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If you are new to the drone industry and starting from scratch, this article is a good starting point. Below we will explain the main points you need to have to start flying!

How to Register as a UAS Operator

Drones have become increasingly popular in recent years, and their use has expanded to many fields, from package delivery to photography and video. However, with the increase in drone popularity, there have also been increasing concerns about safety and privacy. To ensure safety, the European Union has introduced a registration requirement for all drone pilots.

Starting from January 1st, 2021, all individuals or companies who want to fly drones must register as a UAS operator in the country where they reside. This registration is valid throughout the EU and allows pilots to legally and safely operate their drones in the European airspace.

The registration process is simple and can be done online. Users or companies must provide basic information about themselves, such as their name, address and contact details. In addition, they must agree to comply with all European regulations and standards on drone flight. To find the UAS operator registration page in your country, we recommend that you access the following article: How to Fly Drones in the EU?

Registration as a UAS operator is mandatory for all pilots, including those who use drones for commercial or recreational purposes. However, there are some cases where operator registration is not required, although they are very exceptional.

After registering as a UAS operator, you will receive a certificate with your name and data, as well as a registration number that will be used to identify you as a drone operator, request permits, etc.

Drone Pilot Training Requirements

Training is essential for drone pilots and is now mandatory to fly almost all UAS. However, the required training will depend on the type of drone to be flown and the scenario in which it is used.

For example, the training required to fly a 250 gram drone will be different from that required for a 900 gram or 15 kg drone, and it will also be different if it is flown in the city or in an open space. Each scenario and type of drone will determine the training required for the pilot.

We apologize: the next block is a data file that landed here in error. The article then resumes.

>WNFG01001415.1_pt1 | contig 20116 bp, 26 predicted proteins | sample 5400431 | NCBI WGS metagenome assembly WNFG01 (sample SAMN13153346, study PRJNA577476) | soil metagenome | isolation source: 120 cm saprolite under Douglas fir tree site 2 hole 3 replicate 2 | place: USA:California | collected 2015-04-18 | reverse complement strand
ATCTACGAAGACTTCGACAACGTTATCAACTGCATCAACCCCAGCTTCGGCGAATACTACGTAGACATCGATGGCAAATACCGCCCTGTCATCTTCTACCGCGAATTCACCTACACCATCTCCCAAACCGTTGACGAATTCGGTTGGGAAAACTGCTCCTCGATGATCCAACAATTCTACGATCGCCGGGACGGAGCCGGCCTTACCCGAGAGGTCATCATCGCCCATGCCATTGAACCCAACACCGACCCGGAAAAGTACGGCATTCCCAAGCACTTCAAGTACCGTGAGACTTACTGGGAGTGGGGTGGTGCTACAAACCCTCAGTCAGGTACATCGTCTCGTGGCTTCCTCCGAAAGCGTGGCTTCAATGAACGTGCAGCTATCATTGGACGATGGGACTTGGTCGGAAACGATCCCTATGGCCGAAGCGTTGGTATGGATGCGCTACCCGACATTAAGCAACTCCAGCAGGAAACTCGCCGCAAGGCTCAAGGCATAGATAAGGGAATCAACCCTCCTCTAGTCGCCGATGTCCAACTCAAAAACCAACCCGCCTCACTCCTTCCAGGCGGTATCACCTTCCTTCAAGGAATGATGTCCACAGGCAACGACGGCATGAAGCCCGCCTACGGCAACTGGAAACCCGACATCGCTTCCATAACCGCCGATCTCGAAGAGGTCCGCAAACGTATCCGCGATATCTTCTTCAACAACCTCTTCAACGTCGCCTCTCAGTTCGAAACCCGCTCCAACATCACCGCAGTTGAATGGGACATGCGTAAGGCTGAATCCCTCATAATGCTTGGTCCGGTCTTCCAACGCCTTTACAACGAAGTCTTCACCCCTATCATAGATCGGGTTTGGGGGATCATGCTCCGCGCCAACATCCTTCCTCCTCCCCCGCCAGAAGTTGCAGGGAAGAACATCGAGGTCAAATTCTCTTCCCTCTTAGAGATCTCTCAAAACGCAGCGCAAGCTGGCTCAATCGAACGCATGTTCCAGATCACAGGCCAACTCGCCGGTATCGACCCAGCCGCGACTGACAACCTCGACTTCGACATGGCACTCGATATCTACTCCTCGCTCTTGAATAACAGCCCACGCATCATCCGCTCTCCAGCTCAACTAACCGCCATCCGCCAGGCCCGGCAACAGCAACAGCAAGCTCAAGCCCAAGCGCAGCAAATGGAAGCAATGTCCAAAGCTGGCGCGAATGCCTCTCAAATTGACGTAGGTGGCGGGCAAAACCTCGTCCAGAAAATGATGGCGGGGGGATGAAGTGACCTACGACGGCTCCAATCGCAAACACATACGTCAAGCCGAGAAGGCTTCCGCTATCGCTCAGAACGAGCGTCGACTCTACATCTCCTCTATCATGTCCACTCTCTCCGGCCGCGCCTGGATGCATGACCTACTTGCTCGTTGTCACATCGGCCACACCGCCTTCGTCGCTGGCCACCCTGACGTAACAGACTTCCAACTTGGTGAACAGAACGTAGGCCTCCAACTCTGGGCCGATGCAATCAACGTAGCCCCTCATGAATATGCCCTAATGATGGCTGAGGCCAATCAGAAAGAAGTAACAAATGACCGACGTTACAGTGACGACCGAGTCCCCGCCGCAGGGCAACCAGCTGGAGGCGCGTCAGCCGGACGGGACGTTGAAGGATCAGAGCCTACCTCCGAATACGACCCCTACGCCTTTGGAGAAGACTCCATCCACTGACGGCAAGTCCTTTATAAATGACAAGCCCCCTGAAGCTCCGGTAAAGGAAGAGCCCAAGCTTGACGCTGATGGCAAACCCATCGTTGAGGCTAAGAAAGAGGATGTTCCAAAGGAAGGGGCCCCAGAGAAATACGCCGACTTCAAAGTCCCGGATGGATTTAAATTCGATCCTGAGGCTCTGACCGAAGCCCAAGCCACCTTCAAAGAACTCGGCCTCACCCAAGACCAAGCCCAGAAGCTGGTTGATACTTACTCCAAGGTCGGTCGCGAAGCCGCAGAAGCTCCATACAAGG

If you do not know in which category you will fly the drone, you can consult our article on Open Category and Specific Category.

Drone training for Open Category

Drones under 250 grams, subcategory A1 and A3​

No training is required to fly drones weighing less than 250 g. Just knowing the manufacturer’s instructions is enough to operate these drones in the open category.

Drones over 250 grams for subcategory A1 and A3​

A1/A3 training must be completed, which can commonly be done online and includes both theory and an exam. We can use these drones in Open Category A1 up to 900 grams, and in A3 up to 25 kg.

Drones over 900 grams for subcategory A2​

If they are going to be operated in urban environments, close to people or buildings…

Specific Category Drone Training

The specific category training is primarily designed for the standard scenarios STS-01 and STS-02. During the transitional period, each member state has defined its own curriculum and method of delivering the training, adapting it to its own national scenario versions.

Regulations for Drone Flight

Now that we are registered as an operator and have completed the training, all that’s left is to go flying! To do this, it’s important to know and follow the air rules. At this point, it’s very important to understand that there are European-level regulations for flying drones, but these delegate certain points to national regulations. Additionally, during the transitional period, in some cases, national regulations may still have considerable weight, defining quite different regulations between member states.

If you need help setting up your drone operator, training or any other process or permit, do not hesitate to consult our services.

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